(1) Reclaiming Health
Working at the Oasis has taught me to take an intuitive and mindful approach to life.By developing a mindfulness practice that has helped me identify my body’s needs, I have embraced a health-centered approach to self-care versus society’s weight-centered tactics.
(2) Practice Intuitive Self-Care
Self-care is not a cookie cutter process – it’s about listening to your body’s needs, not what society thinks you need.My intuitive self-care routine varies from movement to creativity.If I am feeling restless at my computer, I will walk.Intuitive self-care helps you cultivate a more authentic version of yourself.
(3) Cultivate Self-Love
Learning to love yourself will help you discover self-compassion.Self-compassion means practicing care and understanding for ourselves, and providing validation when things don’t go our way.The more self-compassion and love we have for ourselves, the more likely we are to take chances and make life-affirming choices.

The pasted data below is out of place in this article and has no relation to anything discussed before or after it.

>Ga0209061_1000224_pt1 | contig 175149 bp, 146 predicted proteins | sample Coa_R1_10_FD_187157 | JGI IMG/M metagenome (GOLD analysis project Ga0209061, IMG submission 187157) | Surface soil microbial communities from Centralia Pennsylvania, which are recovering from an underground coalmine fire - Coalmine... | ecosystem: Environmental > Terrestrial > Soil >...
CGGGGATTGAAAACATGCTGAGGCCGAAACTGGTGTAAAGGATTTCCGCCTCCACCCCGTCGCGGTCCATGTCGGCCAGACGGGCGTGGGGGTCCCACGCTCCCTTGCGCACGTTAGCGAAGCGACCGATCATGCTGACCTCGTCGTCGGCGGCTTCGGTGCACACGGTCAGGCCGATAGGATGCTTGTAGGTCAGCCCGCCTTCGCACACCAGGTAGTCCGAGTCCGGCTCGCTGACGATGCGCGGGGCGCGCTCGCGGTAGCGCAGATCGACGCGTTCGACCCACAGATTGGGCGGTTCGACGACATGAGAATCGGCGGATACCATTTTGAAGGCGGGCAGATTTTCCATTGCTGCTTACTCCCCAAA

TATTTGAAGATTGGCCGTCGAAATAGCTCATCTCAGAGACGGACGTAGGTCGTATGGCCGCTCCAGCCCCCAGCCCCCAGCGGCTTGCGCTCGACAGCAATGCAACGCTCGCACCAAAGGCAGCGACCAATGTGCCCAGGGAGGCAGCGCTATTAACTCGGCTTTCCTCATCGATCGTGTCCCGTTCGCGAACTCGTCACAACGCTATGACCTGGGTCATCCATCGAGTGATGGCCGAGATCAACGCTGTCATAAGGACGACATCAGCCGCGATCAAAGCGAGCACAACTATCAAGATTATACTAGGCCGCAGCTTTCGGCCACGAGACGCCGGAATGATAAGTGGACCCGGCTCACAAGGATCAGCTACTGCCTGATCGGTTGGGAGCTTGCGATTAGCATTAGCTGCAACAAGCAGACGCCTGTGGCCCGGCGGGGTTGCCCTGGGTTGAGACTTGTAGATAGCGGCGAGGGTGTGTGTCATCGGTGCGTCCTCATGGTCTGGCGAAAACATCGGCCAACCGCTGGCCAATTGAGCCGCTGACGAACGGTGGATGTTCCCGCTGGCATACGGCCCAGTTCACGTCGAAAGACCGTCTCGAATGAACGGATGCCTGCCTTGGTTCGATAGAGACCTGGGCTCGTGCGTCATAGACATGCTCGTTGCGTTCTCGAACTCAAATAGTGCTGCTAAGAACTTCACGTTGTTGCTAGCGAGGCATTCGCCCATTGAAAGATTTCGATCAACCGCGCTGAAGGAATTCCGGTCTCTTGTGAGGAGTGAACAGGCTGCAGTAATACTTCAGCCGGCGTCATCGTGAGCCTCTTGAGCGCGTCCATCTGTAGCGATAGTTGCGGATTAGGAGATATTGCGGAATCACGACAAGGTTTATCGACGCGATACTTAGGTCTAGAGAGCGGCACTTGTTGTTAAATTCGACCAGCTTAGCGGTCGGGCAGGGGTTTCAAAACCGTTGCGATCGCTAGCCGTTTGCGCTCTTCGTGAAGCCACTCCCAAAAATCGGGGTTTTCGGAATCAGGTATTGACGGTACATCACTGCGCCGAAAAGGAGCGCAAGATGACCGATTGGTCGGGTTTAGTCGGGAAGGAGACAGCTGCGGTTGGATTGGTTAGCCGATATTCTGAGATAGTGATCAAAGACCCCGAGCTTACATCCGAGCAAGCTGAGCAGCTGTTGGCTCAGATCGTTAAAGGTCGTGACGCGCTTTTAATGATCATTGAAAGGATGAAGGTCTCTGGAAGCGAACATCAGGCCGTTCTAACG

(4) Declare Authentic Beauty
Once we have cultivated self-love, we open ourselves to authentic beauty.Authentic beauty means that we are able to see others and ourselves from a compassionate perspective rather than society’s perspective of superficial beauty.We are able to appreciate our own beauty for its uniqueness.
(5) Build a Community
This competency espouses finding people who share your vision of self-compassion and health.Individually, we may find it difficult to change the media and society, but together we are able to empower each other by creating a community where principles of self-love and compassion take precedence over harsh judgments.
I look forward to incorporating The Body Positive’s core competenticies into my life, both personally and professionally.For more information,visit thebodypositive.org.